Candy Clay Too Soft........

Decorating By Jopalis Updated 31 Jul 2010 , 6:44am by 3LittleBeesCookies

Jopalis Posted 11 Jul 2010 , 8:05pm
post #1 of 13

I made some candy clay yesterday. Recipe for 14 oz melts 1/3 C corn syrup cut in half. Clay was soft and still today is too soft to work with. Tried chilling it and using cornstarch but it's still way too soft. I melted down a few more candy melts and added them but now will have to wait til tomorrow again. Seems greasy right now. Setting on counter in a tupperware container with no lid. I let it set yesterday til it seemed somewhat dry but it was soft and I put it in a ziploc bag. What should I do? I did make a rose and a bud out of cherry tootsie rolls that came out pretty good so I can use those alone if need be but wondered about trying to use the clay.......... Any suggestions? So far I haven't had luck with candy clay. I tried to use white ones and it crumbled. Now this is too soft....

12 replies
FlourPots Posted 12 Jul 2010 , 4:29am
post #2 of 13

I can't actually help with your problem, sorry...

But, here's a post from one of my favorite blogs...the decorator (a CC member) seems to have had great success with an alternative clay recipe, which she links's the one I'll be trying next time, since I had terrible results with a recipe almost identical to yours:

eneq Posted 12 Jul 2010 , 5:04am
post #3 of 13

did u use the white melts? i found i had to use less corn syrup with the white melts. here's a recipe i found on the sugarcraft website. haven't tried it yet

1 lb white coating chocolate
Tint using candy colorings
1/2 cup glucose
2 teaspoons ice cold water
Gently melt coating. Stir in glucose and mix lightly. Add water. Stir together (don't overmix). Cover w/ plastic wrap and allow to ripen overnight. Next day knead well, cover, and allow to set overnight

Jopalis Posted 31 Jul 2010 , 3:38am
post #4 of 13

Thank you so much....I'll check it out! I ended up adding some more melted melts....(redundant...LOL)

Jopalis Posted 31 Jul 2010 , 3:40am
post #5 of 13

Flour you mean the chocolate plastique? I was using pink melts....

BlakesCakes Posted 31 Jul 2010 , 4:57am
post #6 of 13

I make modeling chocolate/chocolate plastique/candy clay--all the same thing--using 14oz of chocolate/candy melts + 1/3 cup of light corn syrup.

I melt the chocolate in the microwave on 50%power in short bursts, stir, repeat, until 90% are melted and then stir until the rest melt. I add the corn syrup and stir until I get a dough. THEN I SQUEEZE OUT AS MUCH LIQUID AS POSSIBLE. By taking out so much fat, the clay is much more workable and isn't as vulnerable to heat. I then wrap it up to rest.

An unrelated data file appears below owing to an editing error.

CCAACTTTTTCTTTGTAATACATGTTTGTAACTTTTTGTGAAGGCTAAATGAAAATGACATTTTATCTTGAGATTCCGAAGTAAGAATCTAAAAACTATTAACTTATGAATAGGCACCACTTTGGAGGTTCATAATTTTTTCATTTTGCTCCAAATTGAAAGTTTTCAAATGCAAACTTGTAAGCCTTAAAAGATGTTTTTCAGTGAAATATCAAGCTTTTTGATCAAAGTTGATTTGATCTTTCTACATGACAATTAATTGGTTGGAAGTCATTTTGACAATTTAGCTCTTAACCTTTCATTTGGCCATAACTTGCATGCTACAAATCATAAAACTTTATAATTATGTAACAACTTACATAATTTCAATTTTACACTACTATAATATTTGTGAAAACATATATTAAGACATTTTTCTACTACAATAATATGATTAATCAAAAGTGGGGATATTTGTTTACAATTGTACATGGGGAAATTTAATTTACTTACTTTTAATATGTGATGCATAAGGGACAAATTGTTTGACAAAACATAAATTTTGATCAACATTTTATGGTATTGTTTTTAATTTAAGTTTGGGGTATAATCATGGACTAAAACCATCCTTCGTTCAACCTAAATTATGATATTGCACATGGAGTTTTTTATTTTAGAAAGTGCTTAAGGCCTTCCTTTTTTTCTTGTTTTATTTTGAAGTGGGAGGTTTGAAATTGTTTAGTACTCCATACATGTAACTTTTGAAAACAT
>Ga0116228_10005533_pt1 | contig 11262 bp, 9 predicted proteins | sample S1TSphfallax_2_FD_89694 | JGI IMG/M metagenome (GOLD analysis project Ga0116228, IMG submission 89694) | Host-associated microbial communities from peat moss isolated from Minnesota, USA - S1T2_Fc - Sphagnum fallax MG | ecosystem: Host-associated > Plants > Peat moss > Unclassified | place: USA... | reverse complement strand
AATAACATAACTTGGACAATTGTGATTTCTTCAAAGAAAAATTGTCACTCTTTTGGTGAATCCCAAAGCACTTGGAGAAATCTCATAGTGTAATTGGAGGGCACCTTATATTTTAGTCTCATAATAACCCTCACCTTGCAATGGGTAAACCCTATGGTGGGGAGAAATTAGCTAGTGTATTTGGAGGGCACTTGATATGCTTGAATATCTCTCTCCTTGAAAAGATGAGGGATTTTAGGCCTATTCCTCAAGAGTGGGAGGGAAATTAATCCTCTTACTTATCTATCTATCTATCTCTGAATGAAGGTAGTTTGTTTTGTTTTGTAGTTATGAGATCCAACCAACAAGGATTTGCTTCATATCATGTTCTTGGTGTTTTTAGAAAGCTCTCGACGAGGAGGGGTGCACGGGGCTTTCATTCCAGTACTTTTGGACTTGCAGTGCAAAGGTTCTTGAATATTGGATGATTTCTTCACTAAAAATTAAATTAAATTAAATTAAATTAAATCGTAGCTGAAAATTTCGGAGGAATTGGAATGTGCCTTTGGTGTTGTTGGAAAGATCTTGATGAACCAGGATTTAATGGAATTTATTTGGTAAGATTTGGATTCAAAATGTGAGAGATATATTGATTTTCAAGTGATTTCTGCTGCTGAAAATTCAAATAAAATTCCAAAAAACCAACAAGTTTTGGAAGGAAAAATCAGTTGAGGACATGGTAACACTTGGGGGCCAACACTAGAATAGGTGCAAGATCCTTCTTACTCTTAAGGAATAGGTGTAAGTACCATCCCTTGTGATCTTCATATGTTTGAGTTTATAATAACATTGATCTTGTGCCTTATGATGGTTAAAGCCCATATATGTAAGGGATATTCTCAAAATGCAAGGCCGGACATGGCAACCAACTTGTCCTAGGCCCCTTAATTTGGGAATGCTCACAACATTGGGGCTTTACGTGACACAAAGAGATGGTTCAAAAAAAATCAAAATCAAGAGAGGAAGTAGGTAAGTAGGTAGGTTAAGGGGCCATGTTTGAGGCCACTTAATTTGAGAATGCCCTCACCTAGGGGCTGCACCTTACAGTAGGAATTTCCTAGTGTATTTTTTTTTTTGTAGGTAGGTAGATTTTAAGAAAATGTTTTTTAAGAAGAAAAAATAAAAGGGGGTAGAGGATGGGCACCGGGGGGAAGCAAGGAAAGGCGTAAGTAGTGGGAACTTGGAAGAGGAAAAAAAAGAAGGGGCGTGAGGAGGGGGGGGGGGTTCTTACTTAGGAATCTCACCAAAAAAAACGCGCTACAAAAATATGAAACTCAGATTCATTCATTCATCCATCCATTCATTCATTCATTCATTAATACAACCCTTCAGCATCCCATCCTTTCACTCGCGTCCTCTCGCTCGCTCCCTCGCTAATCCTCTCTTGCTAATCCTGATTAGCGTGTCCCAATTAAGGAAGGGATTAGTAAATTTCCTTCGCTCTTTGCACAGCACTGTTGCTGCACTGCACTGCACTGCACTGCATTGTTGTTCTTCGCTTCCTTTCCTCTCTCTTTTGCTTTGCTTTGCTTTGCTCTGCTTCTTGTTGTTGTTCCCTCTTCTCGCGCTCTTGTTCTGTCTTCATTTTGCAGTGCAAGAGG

When I go to use it, I nuke it for a few seconds and it works extremely well.


kkbritt8 Posted 31 Jul 2010 , 5:22am
post #7 of 13

I made my first attempt at chocolate clay using white chocolate candy melts. I squeezed out so much liquid once it was all mixed and then let it sit overnight wrapped. However no matter what I tried, I couldn't touch it or handle it for more than a couple minutes at a time or it would begin to melt. I had to keep sticking it in the fridge every couple minutes. Not fun when you're tired late at night trying to get stuff done.

Last weekend I had molded a Superman figure to put flying over the top of my son's 1st birthday cake. Superman sat in the fridge for a week to become solid, but just minutes after placing him on top of the cake flying over the letters I made, you could see him starting to get soft and the body started drooping and then ultimately fell apart. Man, was I bummed. I am definitely going to be trying some of these new recipes! Now, what to do with the leftover chocolate clay in the fridge???

BlakesCakes Posted 31 Jul 2010 , 5:35am
post #8 of 13

Some people suffer from hot hands and working with modeling chocolate can be very trying. It may never really work for them.

If it was hot in when the figure was placed on the cake...............

I NEVER put modeling chocolate items in the fridge. Once they're made, I keep them at room temp.

The roses below were very thin and it was abnormally hot on the June day when it was delivered. As you can see, they glistened in the heat, but they held their shape. I used the recipe and procedure that I cited earlier.

I'm very lucky, I have cool hands and if something gets slick, I set it aside until I can handle it again.


kkbritt8 Posted 31 Jul 2010 , 5:47am
post #9 of 13

Your roses are beautiful. I guess if things worked out right the first time, we would never learn from our mistakes. I'll definitely try again!

BlakesCakes Posted 31 Jul 2010 , 5:59am
post #10 of 13

Hope you have better luck next time!

For figures, it's a good idea to use some supports for limbs, etc.--I use uncooked spaghetti--and s tiny bit of water to hold pieces together.


Jopalis Posted 31 Jul 2010 , 6:14am
post #11 of 13

thank you so much....I will try squeezing it out better next time. thumbs_up.gif

scorpio711 Posted 31 Jul 2010 , 6:14am
post #12 of 13

I am also sitting here with a load of clay I cant use, because it is too soft. Its amazing because 20 years ago, out in Durban South Africa, I made it all the time, and never had a problem. Now in England, vast difference in temperature, I am having problems. Maybe its the chocolate, out there we had a very good cooking chocolate that we could use for anything. icon_cry.gif

3LittleBeesCookies Posted 31 Jul 2010 , 6:44am
post #13 of 13

I read a good tip about placing cornstarch on your fingertips--just a little bit--if your hands start getting warm when working with modeling chocolate. It works great. It acts as a barrier b/w your hands and the chocolate. I also had to learn the hard way to use less corn syrup with white chocolate, although many recipes state that you can use the same amount of corn syrup as you do with milk or semi-sweet.

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